The satin is the heaviest fabric - 8 yards at 831 grams - and 2% of that is 16.62. I went for half a percent - 4.5ish grams of dye, because I was going for only the faintest indication of a color. I used 4 grams of ivory and .5 grams of blush, and I think the color is perfect! It’s a great warm creamy ivory color - it looks like rose petals and I love it. The perfect base color for the dress.
*A small hiccup in my chosen shipping methods meant that the gauze never arrived - this was a panic for a while (It was set for delivery the week before the wedding, but then we think it was lost because the original package never arrived - the replacement arrived a few days ago - nearly a month after the wedding) but I managed to find exactly the same fabric in the fabric shop in Otara, and that completely saved the day! I seriously don’t know what I would have done without their help, especially since the wonderful owner was kind enough to discount it down to the price I’d paid online for the batch that never turned up. The last layer of silk gauze was 142 grams with 1.25 grams of ivory and .07g of valentine blush -only the littlest hint of pink! It’s almost exactly the same ratio as the satin dye color, actually - it’s perfect and warm and ivory. In the end, all three skirt layers are exactly what I’d pictured - even if I had to make some changes to make that picture happen.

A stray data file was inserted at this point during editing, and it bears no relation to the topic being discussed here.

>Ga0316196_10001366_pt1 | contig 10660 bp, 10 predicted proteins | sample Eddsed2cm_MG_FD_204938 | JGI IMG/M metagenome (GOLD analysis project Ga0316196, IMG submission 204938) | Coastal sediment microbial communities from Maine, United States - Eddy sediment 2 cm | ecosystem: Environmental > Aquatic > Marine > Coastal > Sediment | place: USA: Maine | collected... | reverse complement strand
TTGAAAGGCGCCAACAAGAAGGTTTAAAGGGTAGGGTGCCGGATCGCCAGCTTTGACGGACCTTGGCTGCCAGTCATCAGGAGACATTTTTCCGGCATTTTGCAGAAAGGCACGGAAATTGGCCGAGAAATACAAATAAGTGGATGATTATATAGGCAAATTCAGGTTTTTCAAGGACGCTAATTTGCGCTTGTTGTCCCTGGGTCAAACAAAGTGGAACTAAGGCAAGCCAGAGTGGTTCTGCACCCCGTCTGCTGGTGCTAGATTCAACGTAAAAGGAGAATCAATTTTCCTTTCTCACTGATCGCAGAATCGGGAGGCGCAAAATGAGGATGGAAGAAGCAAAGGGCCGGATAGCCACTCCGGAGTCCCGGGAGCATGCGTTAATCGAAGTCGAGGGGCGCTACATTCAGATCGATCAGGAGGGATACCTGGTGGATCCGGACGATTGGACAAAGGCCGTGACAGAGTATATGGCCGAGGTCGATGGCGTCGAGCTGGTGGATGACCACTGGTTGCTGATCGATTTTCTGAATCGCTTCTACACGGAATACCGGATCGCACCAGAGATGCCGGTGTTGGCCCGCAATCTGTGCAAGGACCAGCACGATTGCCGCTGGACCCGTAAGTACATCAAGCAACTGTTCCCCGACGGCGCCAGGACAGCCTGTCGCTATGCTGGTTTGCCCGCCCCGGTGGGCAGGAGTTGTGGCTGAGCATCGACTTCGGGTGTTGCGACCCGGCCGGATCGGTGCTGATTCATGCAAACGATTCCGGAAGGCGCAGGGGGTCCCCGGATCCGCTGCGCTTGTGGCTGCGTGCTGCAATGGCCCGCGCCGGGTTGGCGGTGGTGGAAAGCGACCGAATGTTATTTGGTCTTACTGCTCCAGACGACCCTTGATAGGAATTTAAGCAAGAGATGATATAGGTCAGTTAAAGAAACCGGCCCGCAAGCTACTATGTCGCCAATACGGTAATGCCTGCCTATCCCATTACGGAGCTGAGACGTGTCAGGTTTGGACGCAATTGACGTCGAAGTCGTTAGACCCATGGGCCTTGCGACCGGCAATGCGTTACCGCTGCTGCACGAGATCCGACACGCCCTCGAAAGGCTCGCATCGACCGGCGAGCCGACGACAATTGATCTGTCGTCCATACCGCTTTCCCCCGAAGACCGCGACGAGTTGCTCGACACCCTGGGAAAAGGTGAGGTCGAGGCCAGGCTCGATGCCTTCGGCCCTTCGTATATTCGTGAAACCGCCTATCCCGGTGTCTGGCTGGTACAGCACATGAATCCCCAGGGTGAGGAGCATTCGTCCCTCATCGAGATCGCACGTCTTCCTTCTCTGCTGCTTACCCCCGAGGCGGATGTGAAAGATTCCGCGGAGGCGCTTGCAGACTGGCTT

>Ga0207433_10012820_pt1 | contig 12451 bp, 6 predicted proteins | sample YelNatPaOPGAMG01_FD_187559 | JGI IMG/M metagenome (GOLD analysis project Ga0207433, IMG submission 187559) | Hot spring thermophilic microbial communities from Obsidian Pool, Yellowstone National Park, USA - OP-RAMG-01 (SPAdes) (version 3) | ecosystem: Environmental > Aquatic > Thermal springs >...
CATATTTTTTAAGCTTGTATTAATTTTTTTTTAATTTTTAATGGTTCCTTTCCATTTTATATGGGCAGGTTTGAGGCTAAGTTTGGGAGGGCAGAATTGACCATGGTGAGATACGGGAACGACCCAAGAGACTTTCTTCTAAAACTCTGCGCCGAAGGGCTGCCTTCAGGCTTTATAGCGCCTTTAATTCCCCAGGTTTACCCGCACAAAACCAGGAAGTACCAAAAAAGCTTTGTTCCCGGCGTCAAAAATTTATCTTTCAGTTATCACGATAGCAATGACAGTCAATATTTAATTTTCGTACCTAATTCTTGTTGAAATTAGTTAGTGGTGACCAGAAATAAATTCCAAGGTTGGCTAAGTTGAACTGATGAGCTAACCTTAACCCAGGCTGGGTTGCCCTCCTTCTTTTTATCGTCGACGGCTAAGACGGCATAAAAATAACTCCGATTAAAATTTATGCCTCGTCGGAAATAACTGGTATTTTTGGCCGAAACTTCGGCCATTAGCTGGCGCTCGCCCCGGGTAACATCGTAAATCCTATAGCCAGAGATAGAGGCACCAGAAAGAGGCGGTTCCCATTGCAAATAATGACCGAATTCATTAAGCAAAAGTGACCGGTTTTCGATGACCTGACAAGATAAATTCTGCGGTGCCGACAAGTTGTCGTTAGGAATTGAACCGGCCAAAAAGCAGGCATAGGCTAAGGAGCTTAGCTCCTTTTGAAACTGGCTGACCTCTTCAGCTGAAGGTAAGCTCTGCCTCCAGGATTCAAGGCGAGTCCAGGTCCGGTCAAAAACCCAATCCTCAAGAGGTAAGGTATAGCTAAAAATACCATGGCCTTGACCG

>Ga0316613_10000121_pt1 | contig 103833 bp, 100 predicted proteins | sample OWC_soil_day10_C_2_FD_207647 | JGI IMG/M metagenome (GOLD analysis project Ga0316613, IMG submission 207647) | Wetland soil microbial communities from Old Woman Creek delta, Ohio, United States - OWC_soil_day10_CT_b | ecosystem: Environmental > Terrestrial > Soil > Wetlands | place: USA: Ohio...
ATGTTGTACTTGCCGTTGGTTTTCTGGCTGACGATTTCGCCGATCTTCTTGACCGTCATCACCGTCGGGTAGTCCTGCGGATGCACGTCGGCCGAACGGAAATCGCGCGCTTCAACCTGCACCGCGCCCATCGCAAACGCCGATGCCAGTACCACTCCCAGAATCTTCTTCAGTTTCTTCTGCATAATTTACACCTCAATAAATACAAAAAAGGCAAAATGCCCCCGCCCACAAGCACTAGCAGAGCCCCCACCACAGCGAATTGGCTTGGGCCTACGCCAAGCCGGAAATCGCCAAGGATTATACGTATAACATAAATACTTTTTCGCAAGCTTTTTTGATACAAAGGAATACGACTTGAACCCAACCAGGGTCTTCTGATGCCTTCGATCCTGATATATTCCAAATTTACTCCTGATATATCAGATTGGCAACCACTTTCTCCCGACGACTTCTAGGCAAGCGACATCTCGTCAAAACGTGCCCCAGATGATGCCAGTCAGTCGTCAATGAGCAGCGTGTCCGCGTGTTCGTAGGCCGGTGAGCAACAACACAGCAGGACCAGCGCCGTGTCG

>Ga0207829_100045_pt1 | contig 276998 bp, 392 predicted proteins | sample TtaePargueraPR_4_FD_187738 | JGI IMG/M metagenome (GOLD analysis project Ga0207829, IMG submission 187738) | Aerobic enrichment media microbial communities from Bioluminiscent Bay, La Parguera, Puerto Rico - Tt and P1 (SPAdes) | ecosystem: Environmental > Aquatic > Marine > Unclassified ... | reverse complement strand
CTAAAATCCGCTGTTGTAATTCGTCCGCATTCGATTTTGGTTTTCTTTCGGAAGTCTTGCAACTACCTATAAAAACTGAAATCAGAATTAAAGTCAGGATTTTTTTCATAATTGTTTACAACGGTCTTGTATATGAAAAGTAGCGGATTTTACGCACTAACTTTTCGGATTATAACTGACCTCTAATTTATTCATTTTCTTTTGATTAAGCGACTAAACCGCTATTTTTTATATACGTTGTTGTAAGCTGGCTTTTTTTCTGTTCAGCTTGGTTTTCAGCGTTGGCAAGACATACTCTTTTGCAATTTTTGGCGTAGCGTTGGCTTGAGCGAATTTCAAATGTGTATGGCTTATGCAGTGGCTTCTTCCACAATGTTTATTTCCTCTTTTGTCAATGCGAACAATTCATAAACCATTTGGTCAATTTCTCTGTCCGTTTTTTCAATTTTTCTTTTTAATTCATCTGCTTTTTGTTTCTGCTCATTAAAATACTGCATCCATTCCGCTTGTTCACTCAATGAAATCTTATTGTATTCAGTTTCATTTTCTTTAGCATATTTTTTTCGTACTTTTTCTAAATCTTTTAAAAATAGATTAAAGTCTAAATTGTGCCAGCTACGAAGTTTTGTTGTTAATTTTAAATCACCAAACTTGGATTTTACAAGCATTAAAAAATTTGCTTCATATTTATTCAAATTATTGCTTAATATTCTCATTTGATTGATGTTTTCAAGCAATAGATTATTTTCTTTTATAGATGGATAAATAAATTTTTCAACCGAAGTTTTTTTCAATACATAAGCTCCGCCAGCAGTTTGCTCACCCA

As a bonus, the original too-pink but still beautiful chiffon served beautifully as drapery over our ceremony arch after all. It was the perfect complement to my dress (being the same dye colors!) and it also provided a really wonderful contrast to brighten up our forest space!
I’m pretty thrilled with the advancements I’ve made in predicting my colors with the help of the scale! Post-wedding, I’ve already done a few dye projects with the scale and it’s seriously amazing - the options are going to be endless!